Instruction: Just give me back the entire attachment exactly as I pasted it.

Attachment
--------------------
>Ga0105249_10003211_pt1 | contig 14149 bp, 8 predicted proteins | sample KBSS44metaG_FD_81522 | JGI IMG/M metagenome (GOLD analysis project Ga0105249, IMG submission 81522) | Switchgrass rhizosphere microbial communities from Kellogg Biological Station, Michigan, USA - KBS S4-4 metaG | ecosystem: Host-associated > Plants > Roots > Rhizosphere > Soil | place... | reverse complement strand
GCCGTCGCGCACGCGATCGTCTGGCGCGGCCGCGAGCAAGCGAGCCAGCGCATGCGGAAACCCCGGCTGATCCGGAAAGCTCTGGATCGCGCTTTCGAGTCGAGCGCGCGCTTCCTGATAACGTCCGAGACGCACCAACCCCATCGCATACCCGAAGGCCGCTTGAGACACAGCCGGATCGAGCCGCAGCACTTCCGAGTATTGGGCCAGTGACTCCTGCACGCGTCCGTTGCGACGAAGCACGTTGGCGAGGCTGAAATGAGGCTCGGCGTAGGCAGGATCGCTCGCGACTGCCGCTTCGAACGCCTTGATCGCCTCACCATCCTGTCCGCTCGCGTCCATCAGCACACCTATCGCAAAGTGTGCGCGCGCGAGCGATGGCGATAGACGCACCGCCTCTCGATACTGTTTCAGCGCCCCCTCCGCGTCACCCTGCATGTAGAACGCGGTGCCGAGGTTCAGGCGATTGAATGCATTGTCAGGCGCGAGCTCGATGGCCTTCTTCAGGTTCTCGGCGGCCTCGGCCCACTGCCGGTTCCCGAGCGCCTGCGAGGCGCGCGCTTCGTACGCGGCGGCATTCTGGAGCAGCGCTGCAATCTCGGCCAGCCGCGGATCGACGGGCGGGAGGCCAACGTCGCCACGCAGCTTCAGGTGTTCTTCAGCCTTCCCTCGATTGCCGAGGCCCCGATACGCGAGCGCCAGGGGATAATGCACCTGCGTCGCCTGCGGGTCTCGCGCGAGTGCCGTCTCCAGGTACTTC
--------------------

>Ga0105249_10003211_pt1 | contig 14149 bp, 8 predicted proteins | sample KBSS44metaG_FD_81522 | JGI IMG/M metagenome (GOLD analysis project Ga0105249, IMG submission 81522) | Switchgrass rhizosphere microbial communities from Kellogg Biological Station, Michigan, USA - KBS S4-4 metaG | ecosystem: Host-associated > Plants > Roots > Rhizosphere > Soil | place... | reverse complement strand
GCCGTCGCGCACGCGATCGTCTGGCGCGGCCGCGAGCAAGCGAGCCAGCGCATGCGGAAACCCCGGCTGATCCGGAAAGCTCTGGATCGCGCTTTCGAGTCGAGCGCGCGCTTCCTGATAACGTCCGAGACGCACCAACCCCATCGCATACCCGAAGGCCGCTTGAGACACAGCCGGATCGAGCCGCAGCACTTCCGAGTATTGGGCCAGTGACTCCTGCACGCGTCCGTTGCGACGAAGCACGTTGGCGAGGCTGAAATGAGGCTCGGCGTAGGCAGGATCGCTCGCGACTGCCGCTTCGAACGCCTTGATCGCCTCACCATCCTGTCCGCTCGCGTCCATCAGCACACCTATCGCAAAGTGTGCGCGCGCGAGCGATGGCGATAGACGCACCGCCTCTCGATACTGTTTCAGCGCCCCCTCCGCGTCACCCTGCATGTAGAACGCGGTGCCGAGGTTCAGGCGATTGAATGCATTGTCAGGCGCGAGCTCGATGGCCTTCTTCAGGTTCTCGGCGGCCTCGGCCCACTGCCGGTTCCCGAGCGCCTGCGAGGCGCGCGCTTCGTACGCGGCGGCATTCTGGAGCAGCGCTGCAATCTCGGCCAGCCGCGGATCGACGGGCGGGAGGCCAACGTCGCCACGCAGCTTCAGGTGTTCTTCAGCCTTCCCTCGATTGCCGAGGCCCCGATACGCGAGCGCCAGGGGATAATGCACCTGCGTCGCCTGCGGGTCTCGCGCGAGTGCCGTCTCCAGGTACTTC